Cool as McCumber

Lost in the cloud


Even if you only enjoy a few hours a week in front of your television like me, you have undoubtedly seen the advertisements. It's the latest technology buzzword(s) - cloud computing. Cloud computing as a technology meme began as a way to better define an IT infrastructure that relies on shared services, virtualization and outsourcing without regard to the resources' physical location. However, that bandwagon is now rolling down Main Street, USA, and everyone is hopping on. Cloud computing is now being brought to the average consumer!

Before you get too jazzed up over this amazing new technology development, it is probably a good idea to take a close look at what is being offered, and determine what you want the cloud to do for you. For our purposes, we will take a special look at the security ramifications as well. Before we begin, I need to point out that this "cloud" concept has been around for more than 100 years.

At the tail end of the 19th century, scientists like Lord Kelvin had pioneered long-distance underwater cable to carry digital signals such as Morse code. It was a visionary new technology, but it ended up being hijacked by an analog guy named Alexander Graham Bell. The advent of the telephone network transformed our communication systems, and along with radio, the world went analog. The "cloud" on a diagram represented the analog telephone network.

After several decades of analog detours, we returned to Kelvin's original vision of digital communication. During World War II, Alan Turing started building the predecessors of modern digital computers to decrypt Axis messages. Once these and other standalone computing systems were developed, it was time to let these devices communicate among themselves. The networks were soon to follow.

Back in the 1970s (yes, kids, way back then) when I began working with coal- and steam-powered computers and telecommunications equipment, the term "cloud" was still being used on overhead "foils" to represent the telephone network. Later in my career, I was working for the Defense Information Systems Agency at an exciting time - the early 1990s. The inchoate Internet phenomenon was blossoming, and new computing models and architectures were all the rage. Almost every meeting I conducted, attended or passed by featured PowerPoint slides (that had by now replaced the overhead foils) that portrayed a neat little clip-art cloud in the center. Everyone now understood it as a metaphor for the Internet. The slides became ubiquitous, and "cloud charts" popped up in everyone's presentation.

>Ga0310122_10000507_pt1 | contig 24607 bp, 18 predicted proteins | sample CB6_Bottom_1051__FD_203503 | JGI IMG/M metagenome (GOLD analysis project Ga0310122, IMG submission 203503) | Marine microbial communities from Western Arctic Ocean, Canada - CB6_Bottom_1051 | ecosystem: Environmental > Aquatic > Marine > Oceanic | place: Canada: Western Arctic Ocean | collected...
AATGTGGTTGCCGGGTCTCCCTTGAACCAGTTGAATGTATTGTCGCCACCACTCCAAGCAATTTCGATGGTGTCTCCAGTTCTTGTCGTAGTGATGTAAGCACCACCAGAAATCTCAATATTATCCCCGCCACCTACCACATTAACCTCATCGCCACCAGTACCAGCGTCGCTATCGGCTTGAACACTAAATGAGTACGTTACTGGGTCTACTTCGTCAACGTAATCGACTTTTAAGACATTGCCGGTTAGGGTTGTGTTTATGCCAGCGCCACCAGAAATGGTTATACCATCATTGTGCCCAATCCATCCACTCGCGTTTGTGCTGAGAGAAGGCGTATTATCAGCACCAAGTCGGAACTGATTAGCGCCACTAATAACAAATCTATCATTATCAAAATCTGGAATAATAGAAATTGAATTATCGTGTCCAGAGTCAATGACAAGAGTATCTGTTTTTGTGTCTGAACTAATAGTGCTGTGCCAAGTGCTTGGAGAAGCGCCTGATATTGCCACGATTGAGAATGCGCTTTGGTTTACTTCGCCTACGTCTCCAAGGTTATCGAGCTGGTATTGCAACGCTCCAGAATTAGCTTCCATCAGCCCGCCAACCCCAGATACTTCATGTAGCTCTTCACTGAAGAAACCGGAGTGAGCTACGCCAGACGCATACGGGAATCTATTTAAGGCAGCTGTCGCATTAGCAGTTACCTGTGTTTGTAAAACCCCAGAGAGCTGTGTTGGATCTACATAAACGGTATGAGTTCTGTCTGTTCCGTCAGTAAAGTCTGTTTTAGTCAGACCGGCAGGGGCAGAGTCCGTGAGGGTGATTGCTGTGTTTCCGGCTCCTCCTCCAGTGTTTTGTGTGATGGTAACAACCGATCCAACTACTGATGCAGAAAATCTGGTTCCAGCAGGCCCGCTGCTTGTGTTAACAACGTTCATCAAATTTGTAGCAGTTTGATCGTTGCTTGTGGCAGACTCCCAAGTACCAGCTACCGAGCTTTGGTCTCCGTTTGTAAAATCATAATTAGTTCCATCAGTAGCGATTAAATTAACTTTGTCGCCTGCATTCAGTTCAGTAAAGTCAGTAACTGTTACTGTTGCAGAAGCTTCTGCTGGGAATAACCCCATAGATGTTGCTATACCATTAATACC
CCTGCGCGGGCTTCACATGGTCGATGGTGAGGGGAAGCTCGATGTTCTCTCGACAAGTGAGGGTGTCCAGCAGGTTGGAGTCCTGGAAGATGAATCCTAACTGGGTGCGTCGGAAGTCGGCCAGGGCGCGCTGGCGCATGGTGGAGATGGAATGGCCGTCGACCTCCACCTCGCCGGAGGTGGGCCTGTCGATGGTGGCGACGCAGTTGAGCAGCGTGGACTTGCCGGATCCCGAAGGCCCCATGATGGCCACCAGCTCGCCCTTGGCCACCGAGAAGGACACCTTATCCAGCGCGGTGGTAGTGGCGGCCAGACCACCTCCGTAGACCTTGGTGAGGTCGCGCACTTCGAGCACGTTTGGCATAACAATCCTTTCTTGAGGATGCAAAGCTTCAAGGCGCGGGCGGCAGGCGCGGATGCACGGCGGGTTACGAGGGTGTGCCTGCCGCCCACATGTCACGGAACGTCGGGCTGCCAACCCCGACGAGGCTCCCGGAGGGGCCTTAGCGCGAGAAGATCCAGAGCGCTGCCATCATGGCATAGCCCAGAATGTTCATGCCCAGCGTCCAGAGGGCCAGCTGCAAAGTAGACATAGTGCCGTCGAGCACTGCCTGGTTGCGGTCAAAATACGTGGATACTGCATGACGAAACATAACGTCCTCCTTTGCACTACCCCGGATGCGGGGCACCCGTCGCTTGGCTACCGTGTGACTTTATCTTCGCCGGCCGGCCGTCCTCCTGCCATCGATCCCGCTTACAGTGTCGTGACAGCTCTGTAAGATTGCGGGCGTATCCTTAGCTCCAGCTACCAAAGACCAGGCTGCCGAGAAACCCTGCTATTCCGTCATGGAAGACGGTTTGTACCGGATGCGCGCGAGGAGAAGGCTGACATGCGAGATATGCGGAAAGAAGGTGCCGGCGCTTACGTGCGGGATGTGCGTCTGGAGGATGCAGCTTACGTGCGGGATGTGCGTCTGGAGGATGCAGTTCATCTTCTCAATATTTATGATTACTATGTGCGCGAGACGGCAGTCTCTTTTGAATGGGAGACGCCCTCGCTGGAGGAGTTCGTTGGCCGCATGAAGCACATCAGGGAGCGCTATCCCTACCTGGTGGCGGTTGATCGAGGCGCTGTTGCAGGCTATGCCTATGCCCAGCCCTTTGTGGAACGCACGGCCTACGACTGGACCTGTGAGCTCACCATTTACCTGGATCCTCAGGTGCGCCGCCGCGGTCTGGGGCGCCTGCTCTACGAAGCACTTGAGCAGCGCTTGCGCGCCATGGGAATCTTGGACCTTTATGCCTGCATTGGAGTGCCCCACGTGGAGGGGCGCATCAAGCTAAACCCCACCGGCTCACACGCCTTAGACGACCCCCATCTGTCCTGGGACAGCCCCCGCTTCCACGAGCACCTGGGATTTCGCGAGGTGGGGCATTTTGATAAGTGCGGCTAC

As we have seen, the cloud metaphor isn't all that new. It has been used for a century to picture a network of interconnected components. What is new are the many robust capabilities that these points in the network provide. As new endpoint devices and consumer electronics emerge, you won't have to use them to maintain complex applications, various software tools, or even to store and backup your own data. All these functions can often be performed by service providers who specialize in these functions. By leveraging the ubiquitous network, you are now in a position to let an expert provide software and data management at a lower cost with usually better service than you - the end-user - can do for yourself.

The basic economics of the network model are what's making cloud computing so attractive to not only consumers, but private enterprises and government agencies as well. Organizations large and small are seeking out service providers to handle functions off-site. In fact, entire state governments and large federal agencies are looking to turn over all their data, applications and software tools to the professionals, and simply reach out over the network for their applications and data. They no longer have to manage data centers, the buildings they occupy or all the specialized IT personnel. It is an enticing proposition from the demonstrable cost savings alone.

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